So many of you seem to know that intuitively. You know that, yes this is a horrible painful experience but it will not determine the rest of your life. And I envy you that ability to understand your own strength.
Like most lessons in my life, I've had to learn the hard way that I am stronger than I realize, that I'm more resilient. And yes, there are many of you here also that are like me.
The ones who "can't do this any more."
I know that fear. That if you stop treading water for even one second that you'll certainly drown. That if you stop fighting for more information, that if you stop watching his every move, that if you just...stop, that it will all come crashing down. It's not true, of course. But it feels true.
But here's what's really true. You cannot stop him if he's going to continue to cheat. You cannot force him to answer questions he doesn't want to ask. You cannot save your marriage if he isn't interested in saving it too. But you can save yourself. And that starts with feeling the incredible pain you're in and sitting with it. Rest.
2. Accept the unknowingness
Ugh. I hate that this is part of it. Unknowingness is jet-black terror for me. Not knowing why he did this. Not knowing if he's still doing it. Not knowing if he will do it again. Not knowing if my marriage will survive. It all felt so unfair. Just yesterday, I knew. I knew my husband would never do this to me. I knew I'd married the right guy. But...see my point? What I thought I knew was wrong. Cause here's the thing: There are some things we can know and there are many many more things we can't. That we never will. And the better able we become at accepting that, the happier we will be. I'm not suggesting you become a fatalist about your marriage, that you accept that he just might cheat at any moment. But I am suggesting that there are things that we will never know about another person. And here's something else – there are things we may never know about ourselves, unless we're faced with certain situations. Unless we know ourselves deeply, though few of us ever do.
So...we face the unknowingness. We determine what we can and cannot know and we determine what we need to know and what we can release.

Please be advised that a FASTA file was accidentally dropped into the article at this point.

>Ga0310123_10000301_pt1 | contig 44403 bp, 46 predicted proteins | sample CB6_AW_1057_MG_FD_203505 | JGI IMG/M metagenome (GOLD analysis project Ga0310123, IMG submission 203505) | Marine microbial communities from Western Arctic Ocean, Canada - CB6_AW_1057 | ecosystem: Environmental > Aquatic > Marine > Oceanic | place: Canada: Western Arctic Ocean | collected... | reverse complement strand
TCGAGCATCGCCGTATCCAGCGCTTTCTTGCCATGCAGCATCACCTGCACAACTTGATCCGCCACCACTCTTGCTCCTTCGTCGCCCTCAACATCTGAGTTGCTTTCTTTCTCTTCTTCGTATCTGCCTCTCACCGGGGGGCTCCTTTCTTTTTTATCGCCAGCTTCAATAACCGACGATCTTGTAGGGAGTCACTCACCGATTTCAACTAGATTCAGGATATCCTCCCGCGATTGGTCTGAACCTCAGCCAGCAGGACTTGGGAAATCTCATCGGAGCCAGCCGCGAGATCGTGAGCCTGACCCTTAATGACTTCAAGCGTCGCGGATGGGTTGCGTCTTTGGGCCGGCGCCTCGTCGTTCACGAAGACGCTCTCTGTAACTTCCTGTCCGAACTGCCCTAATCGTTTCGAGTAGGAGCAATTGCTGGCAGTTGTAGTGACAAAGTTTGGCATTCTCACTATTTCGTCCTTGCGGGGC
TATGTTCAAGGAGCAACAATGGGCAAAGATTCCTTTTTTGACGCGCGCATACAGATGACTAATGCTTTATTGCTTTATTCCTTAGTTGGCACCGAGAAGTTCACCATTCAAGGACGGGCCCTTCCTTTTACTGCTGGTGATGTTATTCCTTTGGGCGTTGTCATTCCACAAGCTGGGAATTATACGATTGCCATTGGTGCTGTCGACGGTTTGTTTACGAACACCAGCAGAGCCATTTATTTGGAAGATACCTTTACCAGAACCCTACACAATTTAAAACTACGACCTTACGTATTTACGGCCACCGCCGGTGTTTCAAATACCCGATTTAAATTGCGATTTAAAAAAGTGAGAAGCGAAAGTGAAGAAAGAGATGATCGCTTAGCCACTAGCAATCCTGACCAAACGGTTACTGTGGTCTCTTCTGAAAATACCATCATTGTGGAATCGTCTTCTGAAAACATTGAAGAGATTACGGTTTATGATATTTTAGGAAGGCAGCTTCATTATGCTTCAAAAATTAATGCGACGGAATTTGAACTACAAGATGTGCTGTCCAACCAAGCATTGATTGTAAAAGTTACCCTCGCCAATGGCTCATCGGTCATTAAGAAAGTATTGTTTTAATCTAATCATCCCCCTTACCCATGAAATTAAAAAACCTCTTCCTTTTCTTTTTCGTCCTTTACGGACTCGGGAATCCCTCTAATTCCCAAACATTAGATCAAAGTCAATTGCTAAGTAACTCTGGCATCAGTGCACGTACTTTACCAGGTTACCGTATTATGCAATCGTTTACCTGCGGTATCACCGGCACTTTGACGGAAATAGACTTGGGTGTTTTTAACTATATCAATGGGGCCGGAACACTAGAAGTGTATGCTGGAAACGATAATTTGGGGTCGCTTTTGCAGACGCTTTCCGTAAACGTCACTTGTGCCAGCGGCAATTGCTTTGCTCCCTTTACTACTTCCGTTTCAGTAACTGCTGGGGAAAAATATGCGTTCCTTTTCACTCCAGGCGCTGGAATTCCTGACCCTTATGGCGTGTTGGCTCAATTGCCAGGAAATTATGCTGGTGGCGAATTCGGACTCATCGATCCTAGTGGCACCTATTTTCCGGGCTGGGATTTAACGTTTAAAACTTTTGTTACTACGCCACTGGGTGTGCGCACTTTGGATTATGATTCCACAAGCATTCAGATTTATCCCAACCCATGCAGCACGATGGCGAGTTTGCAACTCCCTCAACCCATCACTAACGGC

3. Stay small...and keep your world small.
Remove anything that isn't absolutely necessary. Build that "no" muscle. Cull the toxic people from your life. Get rid of social media if it's making you miserable. Turn off TV shows if they're triggering. The day will come for expansion again. But it's not now.
4. Gather your tribe
There is no shame in seeking help, in telling your story, in gathering those who can hold you while you weep. In fact, one of the surprising gifts in this horrible thing that happened is the incredible people I've come to know. Many I know only from their pseudonym on this site, or their Twitter handle. But you are friends. You are my tribe. I watch you gather around others' pain, even when you're feeling it yourself. And it affirms what any of this – life, to sound grand – is about. Loving each other through the storms.
5. Search your heart...
- What do I want? A therapist can help you with this. It's a big question. Most of us want this to have not happened. But since time-travel isn't an option, what does your future look like? What do you have control over and what must you accept that you don't?
- Have I had enough? You have not "wasted" time if you tried to reconcile and changed your mind. You have not "wasted" time if your marriage is over. Letting go can be a brave act of self-love.
- Are my actions moving me toward what I want? I know the pain is intense. And the temptation to numb that pain is huge. To pour a third glass of wine, to buy another outfit that only briefly distracts us, to flirt with that new guy at work. But if healing is our goal, then consider that our actions need to move us toward it. Self-care. Radical kindness. Healthy habits. And yeah, probably therapy.
It might seem inconceivable that you'll arrive at a point where the thought of his infidelity isn't a stab to your heart. But rising is about having learned to trust yourself, having learned to love yourself, having learned just how strong and incredible you are. Rising is your destiny.